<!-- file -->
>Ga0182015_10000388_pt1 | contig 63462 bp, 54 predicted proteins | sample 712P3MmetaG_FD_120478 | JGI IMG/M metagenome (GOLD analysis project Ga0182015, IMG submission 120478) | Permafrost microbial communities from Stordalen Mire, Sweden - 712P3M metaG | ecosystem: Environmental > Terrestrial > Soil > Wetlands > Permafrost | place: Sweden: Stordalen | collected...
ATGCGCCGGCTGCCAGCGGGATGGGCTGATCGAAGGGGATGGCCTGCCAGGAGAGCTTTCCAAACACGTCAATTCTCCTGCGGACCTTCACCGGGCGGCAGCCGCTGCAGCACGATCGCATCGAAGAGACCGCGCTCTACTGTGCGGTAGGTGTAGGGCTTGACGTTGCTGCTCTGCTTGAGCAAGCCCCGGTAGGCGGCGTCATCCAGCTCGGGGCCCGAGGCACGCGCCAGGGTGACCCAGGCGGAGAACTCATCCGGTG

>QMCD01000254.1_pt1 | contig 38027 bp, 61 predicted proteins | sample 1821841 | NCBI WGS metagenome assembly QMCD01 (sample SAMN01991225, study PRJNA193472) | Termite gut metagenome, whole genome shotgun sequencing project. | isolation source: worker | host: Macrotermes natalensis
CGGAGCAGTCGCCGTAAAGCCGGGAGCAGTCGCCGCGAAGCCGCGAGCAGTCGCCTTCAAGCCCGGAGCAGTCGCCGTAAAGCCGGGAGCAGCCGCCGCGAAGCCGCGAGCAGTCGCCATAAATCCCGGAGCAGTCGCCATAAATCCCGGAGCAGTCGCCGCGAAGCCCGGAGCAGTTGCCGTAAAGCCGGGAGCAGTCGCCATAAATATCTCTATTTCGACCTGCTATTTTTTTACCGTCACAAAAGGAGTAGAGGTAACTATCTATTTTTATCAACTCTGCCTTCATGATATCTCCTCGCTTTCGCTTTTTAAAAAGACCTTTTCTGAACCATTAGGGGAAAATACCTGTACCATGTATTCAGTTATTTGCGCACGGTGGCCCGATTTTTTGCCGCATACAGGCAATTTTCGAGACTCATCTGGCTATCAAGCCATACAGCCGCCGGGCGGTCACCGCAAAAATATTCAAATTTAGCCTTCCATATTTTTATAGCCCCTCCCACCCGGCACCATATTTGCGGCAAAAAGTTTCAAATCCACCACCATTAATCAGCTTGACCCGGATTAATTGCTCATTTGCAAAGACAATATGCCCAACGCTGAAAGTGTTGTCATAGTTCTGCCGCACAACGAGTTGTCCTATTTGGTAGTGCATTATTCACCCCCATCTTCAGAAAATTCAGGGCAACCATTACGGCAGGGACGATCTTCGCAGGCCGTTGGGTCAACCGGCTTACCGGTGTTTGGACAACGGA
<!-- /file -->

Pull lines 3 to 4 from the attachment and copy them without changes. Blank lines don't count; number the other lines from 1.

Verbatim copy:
>QMCD01000254.1_pt1 | contig 38027 bp, 61 predicted proteins | sample 1821841 | NCBI WGS metagenome assembly QMCD01 (sample SAMN01991225, study PRJNA193472) | Termite gut metagenome, whole genome shotgun sequencing project. | isolation source: worker | host: Macrotermes natalensis
CGGAGCAGTCGCCGTAAAGCCGGGAGCAGTCGCCGCGAAGCCGCGAGCAGTCGCCTTCAAGCCCGGAGCAGTCGCCGTAAAGCCGGGAGCAGCCGCCGCGAAGCCGCGAGCAGTCGCCATAAATCCCGGAGCAGTCGCCATAAATCCCGGAGCAGTCGCCGCGAAGCCCGGAGCAGTTGCCGTAAAGCCGGGAGCAGTCGCCATAAATATCTCTATTTCGACCTGCTATTTTTTTACCGTCACAAAAGGAGTAGAGGTAACTATCTATTTTTATCAACTCTGCCTTCATGATATCTCCTCGCTTTCGCTTTTTAAAAAGACCTTTTCTGAACCATTAGGGGAAAATACCTGTACCATGTATTCAGTTATTTGCGCACGGTGGCCCGATTTTTTGCCGCATACAGGCAATTTTCGAGACTCATCTGGCTATCAAGCCATACAGCCGCCGGGCGGTCACCGCAAAAATATTCAAATTTAGCCTTCCATATTTTTATAGCCCCTCCCACCCGGCACCATATTTGCGGCAAAAAGTTTCAAATCCACCACCATTAATCAGCTTGACCCGGATTAATTGCTCATTTGCAAAGACAATATGCCCAACGCTGAAAGTGTTGTCATAGTTCTGCCGCACAACGAGTTGTCCTATTTGGTAGTGCATTATTCACCCCCATCTTCAGAAAATTCAGGGCAACCATTACGGCAGGGACGATCTTCGCAGGCCGTTGGGTCAACCGGCTTACCGGTGTTTGGACAACGGA